Paul Rodgers revealed that he's been in the studio recording his first new studio set with Bad Company since 1982's Rough Diamonds. Bad Company has over a dozen dates now on the books for the year — including shows with Lynyrd Skynyrd, ZZ Top, and Cheap Trick. Ultimate Classic Rock transcribed portions of a new interview with in which, Rodgers who spoke about the state of the band, revealing, “I'd like to create some new music. That's my focus right now. We're in the studio, just kicking things around and seeing what we've got. . . This year, we have selected to play just 20 dates, and that's all. We're going to pull back a little bit so that we can spend more time in the studio, doing a little recording.”

These aren't the first whiffs of a new Bad Company studio set being in the works. Back in 2016, Media Mass quoted an inside source claiming the band had as many as eight new songs in the can, saying: “It’s still in the early stages. They got security on the doors to ensure no one hears a whisper.” Since 1986, Bad Company continued to release new music without Rodgers to limited success, including four albums with frontman Brian Howe and two with singer Robert Hart.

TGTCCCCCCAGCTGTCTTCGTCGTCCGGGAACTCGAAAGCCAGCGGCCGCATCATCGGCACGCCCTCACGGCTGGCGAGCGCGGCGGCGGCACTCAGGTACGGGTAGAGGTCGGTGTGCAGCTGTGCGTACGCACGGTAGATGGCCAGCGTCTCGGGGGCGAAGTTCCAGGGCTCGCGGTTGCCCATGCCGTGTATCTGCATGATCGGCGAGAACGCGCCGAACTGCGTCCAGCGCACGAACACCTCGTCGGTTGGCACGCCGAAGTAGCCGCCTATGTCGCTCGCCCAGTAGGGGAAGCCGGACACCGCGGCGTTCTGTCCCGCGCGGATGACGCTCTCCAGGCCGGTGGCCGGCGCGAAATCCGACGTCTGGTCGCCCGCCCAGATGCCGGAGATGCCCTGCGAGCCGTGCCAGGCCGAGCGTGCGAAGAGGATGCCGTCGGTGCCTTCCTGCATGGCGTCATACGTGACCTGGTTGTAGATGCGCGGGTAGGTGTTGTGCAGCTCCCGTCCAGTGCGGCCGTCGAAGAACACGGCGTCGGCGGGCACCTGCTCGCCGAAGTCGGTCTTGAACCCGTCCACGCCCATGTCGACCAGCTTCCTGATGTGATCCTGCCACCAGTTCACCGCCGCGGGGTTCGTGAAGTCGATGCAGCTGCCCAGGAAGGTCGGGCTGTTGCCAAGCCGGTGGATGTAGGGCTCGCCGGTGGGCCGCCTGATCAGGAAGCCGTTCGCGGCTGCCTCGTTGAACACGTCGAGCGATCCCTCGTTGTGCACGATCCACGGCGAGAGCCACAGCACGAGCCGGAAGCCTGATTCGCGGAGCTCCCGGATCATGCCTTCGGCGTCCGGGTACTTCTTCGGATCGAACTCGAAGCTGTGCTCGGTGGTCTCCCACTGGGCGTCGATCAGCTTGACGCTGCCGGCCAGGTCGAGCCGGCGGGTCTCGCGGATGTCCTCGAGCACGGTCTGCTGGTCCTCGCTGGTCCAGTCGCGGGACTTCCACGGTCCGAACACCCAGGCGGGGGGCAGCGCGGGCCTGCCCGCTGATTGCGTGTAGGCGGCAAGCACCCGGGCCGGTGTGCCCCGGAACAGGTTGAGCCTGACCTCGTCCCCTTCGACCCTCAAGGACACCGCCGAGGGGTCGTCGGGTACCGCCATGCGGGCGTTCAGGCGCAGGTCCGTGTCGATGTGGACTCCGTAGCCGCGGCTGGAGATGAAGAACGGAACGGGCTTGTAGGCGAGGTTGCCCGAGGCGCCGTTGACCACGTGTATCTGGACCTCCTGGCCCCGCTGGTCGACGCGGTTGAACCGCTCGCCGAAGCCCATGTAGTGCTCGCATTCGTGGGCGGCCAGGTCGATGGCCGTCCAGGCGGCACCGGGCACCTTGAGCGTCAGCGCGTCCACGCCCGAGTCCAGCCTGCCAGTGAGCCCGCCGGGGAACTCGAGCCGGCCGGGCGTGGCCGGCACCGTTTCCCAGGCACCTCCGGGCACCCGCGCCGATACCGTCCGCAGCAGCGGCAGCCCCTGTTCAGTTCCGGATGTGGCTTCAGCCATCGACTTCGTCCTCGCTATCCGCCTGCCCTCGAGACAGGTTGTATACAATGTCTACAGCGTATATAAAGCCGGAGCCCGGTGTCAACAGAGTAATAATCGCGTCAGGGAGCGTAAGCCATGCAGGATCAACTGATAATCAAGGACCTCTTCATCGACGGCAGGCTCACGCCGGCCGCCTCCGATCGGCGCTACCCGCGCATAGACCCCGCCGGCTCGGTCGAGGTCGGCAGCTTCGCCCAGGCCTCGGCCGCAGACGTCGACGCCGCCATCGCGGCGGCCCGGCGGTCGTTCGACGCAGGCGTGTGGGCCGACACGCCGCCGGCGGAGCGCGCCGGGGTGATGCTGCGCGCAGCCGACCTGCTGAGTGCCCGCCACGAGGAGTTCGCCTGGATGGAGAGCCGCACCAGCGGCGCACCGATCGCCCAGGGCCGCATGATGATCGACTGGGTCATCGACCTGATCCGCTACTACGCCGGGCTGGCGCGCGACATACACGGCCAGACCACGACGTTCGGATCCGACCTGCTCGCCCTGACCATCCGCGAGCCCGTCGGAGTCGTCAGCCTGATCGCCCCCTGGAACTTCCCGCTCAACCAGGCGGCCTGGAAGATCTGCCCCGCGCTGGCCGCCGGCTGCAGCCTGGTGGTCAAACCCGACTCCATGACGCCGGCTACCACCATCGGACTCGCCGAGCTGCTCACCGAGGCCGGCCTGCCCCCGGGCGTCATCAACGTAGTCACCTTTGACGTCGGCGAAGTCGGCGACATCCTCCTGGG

Rodgers also gave an update about the band's co-founding guitarist Mick Ralphs, whowas sidelined by a stroke back in 2016: “He's now hospitalized. We're trying to take care of him from a distance. It's a lot. His family are involved a lot in taking care of him. He's doing as well as can be expected.”

Paul Rodgers told us that he feels that the continued allure of Bad Company as a viable live act has everything to do with radio never once forgetting about the band. We asked him if the fans treat the current shows as if it was back in the '70s: “Yes, they do. Y'know, it's amazing, and radio is great, too, because the music seems to be, kind of radio friendly and it's great that they keep pumping that music out there. I think it has stood the test of time, as they say. Y'know, for me, I, I look at my influences; soul and blues. I still am moved by those records that first, y'know, made the hair crawl on the back of my arms, y'know? And I still feel the same way about my influences, so I can't understand how people . . . y'know, once you're moved by some music, it sort of stays with you.”